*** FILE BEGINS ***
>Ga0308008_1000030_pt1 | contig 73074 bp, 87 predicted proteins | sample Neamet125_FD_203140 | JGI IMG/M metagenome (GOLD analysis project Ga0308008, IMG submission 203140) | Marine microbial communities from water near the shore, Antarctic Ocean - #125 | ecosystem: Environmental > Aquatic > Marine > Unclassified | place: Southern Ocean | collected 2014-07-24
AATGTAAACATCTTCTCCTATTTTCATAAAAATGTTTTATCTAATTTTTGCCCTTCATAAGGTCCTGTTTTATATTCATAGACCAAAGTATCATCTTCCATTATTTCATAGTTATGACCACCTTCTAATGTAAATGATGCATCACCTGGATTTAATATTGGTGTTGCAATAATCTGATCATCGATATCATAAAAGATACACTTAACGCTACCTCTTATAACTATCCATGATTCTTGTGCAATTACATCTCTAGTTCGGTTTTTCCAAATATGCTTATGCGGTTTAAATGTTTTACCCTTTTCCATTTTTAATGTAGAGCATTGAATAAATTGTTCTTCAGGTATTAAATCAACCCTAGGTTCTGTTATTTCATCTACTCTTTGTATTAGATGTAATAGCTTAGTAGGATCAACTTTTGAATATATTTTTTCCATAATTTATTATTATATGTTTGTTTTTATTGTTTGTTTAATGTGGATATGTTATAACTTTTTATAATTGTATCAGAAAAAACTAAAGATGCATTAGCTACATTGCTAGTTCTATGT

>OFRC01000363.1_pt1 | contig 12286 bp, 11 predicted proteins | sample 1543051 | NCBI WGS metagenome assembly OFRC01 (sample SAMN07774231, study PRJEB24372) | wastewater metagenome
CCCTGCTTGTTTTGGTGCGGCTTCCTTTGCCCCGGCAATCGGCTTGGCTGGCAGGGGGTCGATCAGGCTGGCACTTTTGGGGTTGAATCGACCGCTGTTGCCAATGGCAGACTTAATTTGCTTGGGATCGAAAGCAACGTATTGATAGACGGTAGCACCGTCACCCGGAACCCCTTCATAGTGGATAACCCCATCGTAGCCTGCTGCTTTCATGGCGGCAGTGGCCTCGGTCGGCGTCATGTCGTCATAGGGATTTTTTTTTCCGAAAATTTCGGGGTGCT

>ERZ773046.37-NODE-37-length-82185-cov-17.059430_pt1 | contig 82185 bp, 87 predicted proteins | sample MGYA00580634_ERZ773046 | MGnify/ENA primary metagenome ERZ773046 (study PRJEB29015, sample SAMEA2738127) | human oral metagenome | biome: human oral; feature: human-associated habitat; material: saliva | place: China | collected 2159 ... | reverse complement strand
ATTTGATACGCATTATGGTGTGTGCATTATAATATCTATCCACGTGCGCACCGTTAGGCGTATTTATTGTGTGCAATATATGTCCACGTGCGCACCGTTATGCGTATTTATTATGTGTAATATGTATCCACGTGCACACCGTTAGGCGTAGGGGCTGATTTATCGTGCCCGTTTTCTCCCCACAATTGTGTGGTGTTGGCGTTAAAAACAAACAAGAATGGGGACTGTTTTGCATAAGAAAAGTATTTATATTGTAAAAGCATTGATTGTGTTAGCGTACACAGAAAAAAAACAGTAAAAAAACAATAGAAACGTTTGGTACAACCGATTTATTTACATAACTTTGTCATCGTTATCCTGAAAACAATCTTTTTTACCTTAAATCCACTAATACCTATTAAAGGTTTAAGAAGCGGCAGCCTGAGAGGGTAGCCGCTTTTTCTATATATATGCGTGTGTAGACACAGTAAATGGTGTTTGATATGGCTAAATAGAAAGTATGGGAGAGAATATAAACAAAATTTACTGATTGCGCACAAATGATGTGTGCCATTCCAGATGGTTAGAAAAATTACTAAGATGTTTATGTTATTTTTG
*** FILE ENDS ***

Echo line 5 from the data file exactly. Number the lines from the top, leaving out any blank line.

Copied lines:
>ERZ773046.37-NODE-37-length-82185-cov-17.059430_pt1 | contig 82185 bp, 87 predicted proteins | sample MGYA00580634_ERZ773046 | MGnify/ENA primary metagenome ERZ773046 (study PRJEB29015, sample SAMEA2738127) | human oral metagenome | biome: human oral; feature: human-associated habitat; material: saliva | place: China | collected 2159 ... | reverse complement strand